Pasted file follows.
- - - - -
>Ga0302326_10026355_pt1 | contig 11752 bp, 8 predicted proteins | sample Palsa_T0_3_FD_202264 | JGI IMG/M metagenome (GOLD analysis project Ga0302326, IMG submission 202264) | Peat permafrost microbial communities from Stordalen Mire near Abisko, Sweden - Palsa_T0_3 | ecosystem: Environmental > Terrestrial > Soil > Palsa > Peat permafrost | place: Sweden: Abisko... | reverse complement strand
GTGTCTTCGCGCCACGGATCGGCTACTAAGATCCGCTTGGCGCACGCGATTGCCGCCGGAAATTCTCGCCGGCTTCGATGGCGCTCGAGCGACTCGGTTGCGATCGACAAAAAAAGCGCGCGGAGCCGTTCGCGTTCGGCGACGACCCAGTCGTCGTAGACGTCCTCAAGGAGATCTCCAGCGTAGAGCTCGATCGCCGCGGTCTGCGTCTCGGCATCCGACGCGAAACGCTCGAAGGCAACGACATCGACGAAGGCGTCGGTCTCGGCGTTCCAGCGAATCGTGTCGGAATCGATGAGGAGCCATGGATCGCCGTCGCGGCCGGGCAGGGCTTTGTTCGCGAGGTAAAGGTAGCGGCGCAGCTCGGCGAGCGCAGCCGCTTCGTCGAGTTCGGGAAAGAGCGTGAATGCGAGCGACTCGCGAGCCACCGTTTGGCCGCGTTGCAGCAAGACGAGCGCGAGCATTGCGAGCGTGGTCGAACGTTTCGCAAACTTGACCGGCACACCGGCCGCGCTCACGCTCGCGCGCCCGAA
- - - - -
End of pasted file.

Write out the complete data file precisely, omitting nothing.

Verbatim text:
>Ga0302326_10026355_pt1 | contig 11752 bp, 8 predicted proteins | sample Palsa_T0_3_FD_202264 | JGI IMG/M metagenome (GOLD analysis project Ga0302326, IMG submission 202264) | Peat permafrost microbial communities from Stordalen Mire near Abisko, Sweden - Palsa_T0_3 | ecosystem: Environmental > Terrestrial > Soil > Palsa > Peat permafrost | place: Sweden: Abisko... | reverse complement strand
GTGTCTTCGCGCCACGGATCGGCTACTAAGATCCGCTTGGCGCACGCGATTGCCGCCGGAAATTCTCGCCGGCTTCGATGGCGCTCGAGCGACTCGGTTGCGATCGACAAAAAAAGCGCGCGGAGCCGTTCGCGTTCGGCGACGACCCAGTCGTCGTAGACGTCCTCAAGGAGATCTCCAGCGTAGAGCTCGATCGCCGCGGTCTGCGTCTCGGCATCCGACGCGAAACGCTCGAAGGCAACGACATCGACGAAGGCGTCGGTCTCGGCGTTCCAGCGAATCGTGTCGGAATCGATGAGGAGCCATGGATCGCCGTCGCGGCCGGGCAGGGCTTTGTTCGCGAGGTAAAGGTAGCGGCGCAGCTCGGCGAGCGCAGCCGCTTCGTCGAGTTCGGGAAAGAGCGTGAATGCGAGCGACTCGCGAGCCACCGTTTGGCCGCGTTGCAGCAAGACGAGCGCGAGCATTGCGAGCGTGGTCGAACGTTTCGCAAACTTGACCGGCACACCGGCCGCGCTCACGCTCGCGCGCCCGAA